Get Moving on Bike to School Day
Whether you have wheels or not, celebrate this exciting day with movement before, during and after school.Read More
Similar to Walk to School programs, Bike to School programs are a great way to help kids get the recommended 60 minutes of physical activity per day. A bike to school program is great for schools to promote active transportation along with a social opportunity for parents and students to connect outside of school hours and allow students to improve their bicycle safety skills. Programs frequently are structured to take into consideration the 5 E’s of safe routes to school. The Five E’s of Safe Routes to School include: Education, Encouragement, Engineering, Enforcement, and Evaluation.
Activities such as these help students explore…
Self-Awareness and Self-Management: Biking serves as a great opportunity for mindfulness and self-reflection. Not only does it get your blood flowing, but it also gets kids outside in nature which can serve as a refreshing environment to reflect on one’s day and tool for better stress management
Relationship Skills: Forming a bike to school group can lead to social benefits which extend far beyond the obvious benefits of increased physical activity. Biking to school with a group of peers and parents provides opportunities for children to build relationships with neighbors and work together as a part of a team to make it home safely. Think of bike to school movements as a social opportunity for both children and parents to talk about their day and share amongst one another.
Starting small is okay! Start doing Bike to School days once a month until you can build awareness and increase participation. Promote, promote, promote! Promote the program during Parent Teacher Association meetings, staff meetings, back-to-school packets, morning announcements and flyers around the school
Not sure when you should get started? Consider piloting or launching your Bike to School initiative during National Bike to School Day (May each year).
Create and maintain safety guidelines. For example: Determine adult per child ratio (The CDC recommendation is 1:3 for children under 10; 1:6 for children over 10), ensure adults are at the start and end of the biking group, and confirm that students have basic transportation safety knowledge.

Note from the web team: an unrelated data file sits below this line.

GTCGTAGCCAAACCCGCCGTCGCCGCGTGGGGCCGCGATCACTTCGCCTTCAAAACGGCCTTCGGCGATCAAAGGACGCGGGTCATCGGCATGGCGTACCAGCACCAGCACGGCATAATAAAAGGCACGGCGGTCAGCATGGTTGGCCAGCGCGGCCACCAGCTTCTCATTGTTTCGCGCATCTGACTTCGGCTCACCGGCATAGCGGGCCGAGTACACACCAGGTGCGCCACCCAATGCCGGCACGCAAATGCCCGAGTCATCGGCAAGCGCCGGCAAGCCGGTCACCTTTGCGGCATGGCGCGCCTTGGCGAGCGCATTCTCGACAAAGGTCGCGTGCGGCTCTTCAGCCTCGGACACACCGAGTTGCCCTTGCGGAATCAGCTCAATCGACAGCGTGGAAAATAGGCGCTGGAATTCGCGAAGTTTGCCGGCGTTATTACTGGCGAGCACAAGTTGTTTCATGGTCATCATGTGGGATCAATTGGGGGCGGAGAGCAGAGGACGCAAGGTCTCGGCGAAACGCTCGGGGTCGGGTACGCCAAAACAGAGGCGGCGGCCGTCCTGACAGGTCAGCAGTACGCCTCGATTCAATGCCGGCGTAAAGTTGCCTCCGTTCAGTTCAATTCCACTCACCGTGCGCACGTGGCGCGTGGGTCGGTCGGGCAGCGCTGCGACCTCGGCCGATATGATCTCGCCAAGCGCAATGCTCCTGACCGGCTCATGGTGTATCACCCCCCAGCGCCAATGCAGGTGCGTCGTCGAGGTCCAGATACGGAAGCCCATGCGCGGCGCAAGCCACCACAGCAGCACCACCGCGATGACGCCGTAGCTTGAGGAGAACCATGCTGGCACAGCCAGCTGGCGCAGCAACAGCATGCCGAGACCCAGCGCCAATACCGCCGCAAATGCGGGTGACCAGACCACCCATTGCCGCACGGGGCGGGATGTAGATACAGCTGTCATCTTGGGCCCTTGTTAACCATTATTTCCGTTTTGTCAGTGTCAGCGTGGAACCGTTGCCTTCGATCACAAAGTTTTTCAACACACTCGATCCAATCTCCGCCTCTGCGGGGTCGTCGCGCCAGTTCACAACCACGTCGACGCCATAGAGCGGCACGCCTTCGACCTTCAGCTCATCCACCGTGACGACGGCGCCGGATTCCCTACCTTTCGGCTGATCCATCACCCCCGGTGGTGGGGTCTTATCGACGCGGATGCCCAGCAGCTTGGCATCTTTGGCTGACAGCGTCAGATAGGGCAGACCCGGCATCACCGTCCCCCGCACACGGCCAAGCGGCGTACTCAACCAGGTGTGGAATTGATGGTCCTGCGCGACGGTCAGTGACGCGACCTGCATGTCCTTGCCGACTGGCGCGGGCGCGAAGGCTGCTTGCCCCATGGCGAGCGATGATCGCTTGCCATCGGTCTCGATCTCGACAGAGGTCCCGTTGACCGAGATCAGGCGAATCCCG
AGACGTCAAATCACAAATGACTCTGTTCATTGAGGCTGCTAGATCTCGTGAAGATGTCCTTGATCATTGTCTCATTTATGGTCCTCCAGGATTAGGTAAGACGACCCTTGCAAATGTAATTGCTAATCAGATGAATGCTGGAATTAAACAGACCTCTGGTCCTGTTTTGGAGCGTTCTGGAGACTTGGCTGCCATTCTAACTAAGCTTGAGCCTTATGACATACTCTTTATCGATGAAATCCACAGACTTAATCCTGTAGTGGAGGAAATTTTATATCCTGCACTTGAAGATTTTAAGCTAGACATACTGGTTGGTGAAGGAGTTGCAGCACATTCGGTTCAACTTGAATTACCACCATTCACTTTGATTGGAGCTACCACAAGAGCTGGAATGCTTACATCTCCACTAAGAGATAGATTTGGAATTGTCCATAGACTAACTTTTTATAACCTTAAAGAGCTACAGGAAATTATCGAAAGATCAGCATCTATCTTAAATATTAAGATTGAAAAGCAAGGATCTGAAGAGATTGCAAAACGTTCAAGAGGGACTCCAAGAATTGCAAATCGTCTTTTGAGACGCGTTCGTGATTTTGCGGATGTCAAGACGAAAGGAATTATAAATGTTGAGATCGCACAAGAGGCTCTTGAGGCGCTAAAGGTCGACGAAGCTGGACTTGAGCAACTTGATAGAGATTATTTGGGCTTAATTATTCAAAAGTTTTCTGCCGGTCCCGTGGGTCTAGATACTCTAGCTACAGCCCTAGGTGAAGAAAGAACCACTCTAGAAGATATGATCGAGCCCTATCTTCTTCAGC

Be mindful of students with mobility, medical, cognitive, sensory, and social –psychological needs. Schools should use their discretion when determining how to best support students participating in these programs.
Designate a Safe Routes to School champion in your school building to be responsible for overseeing the program. Encourage them to reach out to a Safe Routes to School partner in your state for resources, technical assistance and support. Be prepared. Have extra supplies on hand in case of emergencies such as first aid kits. Consider providing brightly colored t-shirts or vests to parent and community volunteers so they can be seen and identified as Bike to School Ambassadors.
Organize and train parent and community volunteers who can help chaperone the bike to school programs and events. Clearly outline their roles and responsibilities. You may also consider recruiting participation from older students to be leaders and role models for Bike to School programs, serving as crossing guards and participants.
Map the routes and drop off points for each program or event. Take time to find the quickest and safest route to ensure students are safe and on time for school. Create a flyer with route, drop-off locations, timeframes, and other important information to be sent home with students.
Develop a plan to ensure your students’ bikes are safe and secure. Do you have an available space at your school? Turn it into a bike room! School staff or parents can monitor the room in the morning, lock it during the day and open the room after school. Install bike racks! Determine the best location for bike racks, the number of racks needed, and which types of racks would be best. Consider that some students may use scooters or skateboards and will also need storage.
Get help through donations and funding! Apply for a school grant to raise funds to purchase bike racks and implement bike programs. Identify and collaborate with local bike shops. They are the experts! Let them know about the program or event and ask for their support. They can help you organize the logistics, identify equipment needs, determine safety rules to review, and help at events by planning a bike course or bike stations.
For more activities and ideas like this one, be sure to sign up for our news and updates. And if you like what you see, please donate to support our work creating more ways to help build a healthier future for kids.
Categories: Physical Activity & Play, At School, Digital Resource